Royal Icing Recipe
Peggy Weaver answers your most frequently asked questions about her Royal Icing Recipe. Troubleshoot your icing and learn some helpful tips.
Would you please share your favorite Royal Icing recipe?
Royal Icing can be used for decorating cookies, cakes and cupcakes. It dries quickly and can be tinted with food coloring. Here is an easy-to-make recipe that is the recipe that I use for decorating cookies. I chose this recipe because I can get Just Whites at my market. I had problems getting the Meringue Powder that is recommended in many recipes. Raw Egg Whites are not advised to use these days.
Warning: Any grease will break down icing. Remember – if the icing is too dry, add water a few drops at a time. If icing is too moist, add more powdered sugar. It’s as simple as that.
Royal Icing Recipe:
1 pound fondant or powdered sugar
1/2 teaspoon cream of tarter
5 1/4 teaspoons Egg White Powder
6 tablespoons water
1/2 teaspoon pure vanilla extract
In a large mixing bowl, stir together powdered sugar, cream of tartar, and Egg White Powder. Add water and vanilla extract; beat at low speed until sugar is dissolved, then at high speed about 10 minutes or until mixture is light and fluffy (icing must hold its shape before using). Keep bowl covered with a damp cloth to prevent drying.
NOTE: I spooned 1/2 of this mixture into a 10-inch piping bag fitted with a #2 tip. I liked putting a “Chip Clip” on the top of the bag to keep it closed and twisting the bag to get the icing to flow. By twisting, I used a lot less hand pressure and didn’t tire out so easily. Put the piping bag tip side down in a glass that has a damp paper towel in the bottom. This will keep the icing hardening up like cement while you attend to other life duties.
To the second 1/2 of the icing, I added water, a teaspoon at a time and mixed well until the consistency of heavy whipping cream. Then I poured it into a squeezable bottle with a cap and stored the bottle upside down in a glass. I outlined the cookie with the pastry bag and let them sit for a few minutes, Then flood the icing from the squeeze bottle, with a back and forth motion over the whole area. If necessary use a knife to smooth all over the cookie and a toothpick comes in handy for getting rid of tiny bubbles and filling little holes. Set aside and let dry overnight.
Next day, pipe your designs. I had eight drawings of patterns that I made up, so I taped them on my dish closet door right in front of my face for fast reference. The drawing were the basic idea and every cookie ended up with different points, curls, swirls and dots. Let dry overnight then package.
Chocolate Curls – AKA Chocolate Cigarette Recipe:
My daughter would like to have a contemporary wedding cake. She has been looking at chocolate cakes. The one she is most interested in is a 3-tier cake. The base is dark chocolate, next light chocolate, and then white chocolate on top. The exterior is made up of rolled or tube like chocolate. Makes me think of bamboo tubes. I am trying to find if I can buy these tubes, and if not, what is the easiest way to make them? I live in Saskatoon, Saskatchewan Canada and our shopping stores are limited. Any help would be greatly appreciated.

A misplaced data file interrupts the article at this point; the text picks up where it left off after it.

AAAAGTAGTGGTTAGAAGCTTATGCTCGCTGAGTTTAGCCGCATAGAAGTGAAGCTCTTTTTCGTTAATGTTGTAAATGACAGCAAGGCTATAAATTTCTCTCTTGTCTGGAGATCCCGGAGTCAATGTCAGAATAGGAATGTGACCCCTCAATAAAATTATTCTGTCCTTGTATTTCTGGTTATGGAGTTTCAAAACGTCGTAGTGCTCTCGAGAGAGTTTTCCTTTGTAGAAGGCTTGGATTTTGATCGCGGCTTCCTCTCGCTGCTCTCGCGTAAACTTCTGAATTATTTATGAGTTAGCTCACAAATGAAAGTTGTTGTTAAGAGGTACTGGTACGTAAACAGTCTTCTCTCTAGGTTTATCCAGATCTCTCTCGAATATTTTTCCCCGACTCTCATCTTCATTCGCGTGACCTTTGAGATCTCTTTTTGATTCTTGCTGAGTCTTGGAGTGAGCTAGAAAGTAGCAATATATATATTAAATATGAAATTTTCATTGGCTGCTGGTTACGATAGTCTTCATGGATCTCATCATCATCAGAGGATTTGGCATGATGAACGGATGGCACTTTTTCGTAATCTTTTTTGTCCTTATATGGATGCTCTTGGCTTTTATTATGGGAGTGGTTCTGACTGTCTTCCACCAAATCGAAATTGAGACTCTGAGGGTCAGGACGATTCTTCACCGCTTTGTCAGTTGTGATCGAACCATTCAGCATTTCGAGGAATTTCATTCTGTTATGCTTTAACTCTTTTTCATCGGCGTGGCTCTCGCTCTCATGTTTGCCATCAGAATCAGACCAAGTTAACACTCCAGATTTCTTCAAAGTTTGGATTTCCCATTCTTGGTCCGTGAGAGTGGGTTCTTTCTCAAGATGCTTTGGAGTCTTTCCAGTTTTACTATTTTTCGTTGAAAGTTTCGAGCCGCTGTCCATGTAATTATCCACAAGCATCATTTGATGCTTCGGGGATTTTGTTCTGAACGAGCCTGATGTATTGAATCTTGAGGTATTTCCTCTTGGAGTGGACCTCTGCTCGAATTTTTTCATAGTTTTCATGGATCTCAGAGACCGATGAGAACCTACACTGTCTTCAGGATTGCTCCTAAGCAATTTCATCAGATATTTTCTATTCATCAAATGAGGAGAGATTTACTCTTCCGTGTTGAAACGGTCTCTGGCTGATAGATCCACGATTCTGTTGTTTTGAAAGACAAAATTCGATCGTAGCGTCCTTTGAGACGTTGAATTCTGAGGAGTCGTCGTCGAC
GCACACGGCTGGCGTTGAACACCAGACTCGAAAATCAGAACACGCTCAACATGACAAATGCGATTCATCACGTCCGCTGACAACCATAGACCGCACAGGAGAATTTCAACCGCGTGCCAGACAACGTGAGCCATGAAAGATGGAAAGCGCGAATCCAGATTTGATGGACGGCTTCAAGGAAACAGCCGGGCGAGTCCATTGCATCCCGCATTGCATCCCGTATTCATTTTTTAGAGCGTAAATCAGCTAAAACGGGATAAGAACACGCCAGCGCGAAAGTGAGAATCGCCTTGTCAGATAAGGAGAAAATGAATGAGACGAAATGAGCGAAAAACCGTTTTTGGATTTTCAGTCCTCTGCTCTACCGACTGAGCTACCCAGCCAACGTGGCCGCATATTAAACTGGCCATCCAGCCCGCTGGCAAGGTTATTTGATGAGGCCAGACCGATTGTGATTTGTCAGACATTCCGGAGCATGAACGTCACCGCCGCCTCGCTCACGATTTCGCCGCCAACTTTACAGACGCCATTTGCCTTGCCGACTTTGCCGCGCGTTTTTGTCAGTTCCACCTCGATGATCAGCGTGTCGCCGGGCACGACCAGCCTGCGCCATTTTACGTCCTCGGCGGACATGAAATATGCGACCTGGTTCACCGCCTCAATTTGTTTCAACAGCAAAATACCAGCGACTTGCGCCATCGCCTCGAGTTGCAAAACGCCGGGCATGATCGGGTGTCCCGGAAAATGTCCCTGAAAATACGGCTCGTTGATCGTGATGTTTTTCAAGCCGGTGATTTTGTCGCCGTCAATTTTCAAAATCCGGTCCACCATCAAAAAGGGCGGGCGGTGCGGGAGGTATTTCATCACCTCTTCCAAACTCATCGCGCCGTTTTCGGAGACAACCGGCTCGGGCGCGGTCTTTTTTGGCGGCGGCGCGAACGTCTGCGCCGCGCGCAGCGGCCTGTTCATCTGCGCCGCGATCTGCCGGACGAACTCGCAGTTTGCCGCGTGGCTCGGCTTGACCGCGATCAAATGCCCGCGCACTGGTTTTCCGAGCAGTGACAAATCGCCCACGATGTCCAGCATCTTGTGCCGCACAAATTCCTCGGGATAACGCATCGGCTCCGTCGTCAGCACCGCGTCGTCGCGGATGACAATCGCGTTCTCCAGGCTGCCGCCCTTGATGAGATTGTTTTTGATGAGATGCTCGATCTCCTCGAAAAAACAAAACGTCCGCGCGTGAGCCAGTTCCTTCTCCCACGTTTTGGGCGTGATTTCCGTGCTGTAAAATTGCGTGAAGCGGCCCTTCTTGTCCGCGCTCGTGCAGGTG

Chocolate curls – AKA Chocolate Cigarettes
1 package (8 ounces) chocolate, coarsely chopped
1 tablespoon vegetable shortening
Place chocolate and shortening in 2-cup glass measure. Microwave on HIGH about 1-1/2 minutes or until melted, stirring after every 30 seconds.
Pour melted chocolate onto back of baking sheet, marble slab, or other heat-resistant flat surface. Quickly spread chocolate into very thin layer with metal spatula. Refrigerate about 10 minutes or until firm, but still pliable.
Using small straight-edge metal spatula or paring knife, held at 45 angle, push spatula firmly along baking sheet, under chocolate, so chocolate curls as it is pushed. (If chocolate is too firm to curl, let stand a few minutes at room temperature. Refrigerate again if it becomes too soft.)
Using small skewer or toothpick, transfer curls to waxed paper.
Store in cool, dry place until ready to use.
First of all, thank you for your web site — it has taught me so much and made me a lot less intimidated by the whole cake baking and fondant decorating process. Since I discovered your site, I have made a baby shower cake, a birthday cake and a christening cake. Your MMF recipe is a godsend! Thank you, thank you 🙂
I would like to make a wedding cake for a cousin, but she is not that fond of butter. I tasted a very creamy (and yummy) cake filling that had a consistency that was almost like a cross between a mousse and a pudding, and when I asked, it turned out to be Bavarian cream. I’ve looked online and found quite a few recipes for Bavarian cream cake filling, but I was wondering if you have a favorite one that you can share? Thanks again and take lots of care.
Regarding Bavarian Cream. I do not have a recipe other than one of the many that you find on the internet. I usually cheat and buy a tube of Bavarian Cream. My number one reason is because many of the recipes use lots of eggs and milk. That means the cake definitely needs to be refrigerated. If you are planning to do a Fondant cover, you should NOT refrigerate the cake. See the problem here? The tube product that I purchase can be kept on the shelf safely until I need it and the cream is not going to have a problem with being out of the refrigerator for a day.
If you prefer to use a homemade Bavarian Cream, then use a buttercream icing and refrigerate the whole cake.
I know that some of the really important bakeries across the U.S. do use a Bavarian Cream filling. Remember, they have many folks that are dedicated to making, assembling and decorating the cakes so the whole process is much faster. They usually have cooled vehicles to do the cake delivery or in some cases you must pick up the cake from the bakery so if anything goes wrong, you are at fault. At many of the large halls, there are also cool (not refrigerated) rooms to store the cake until needed.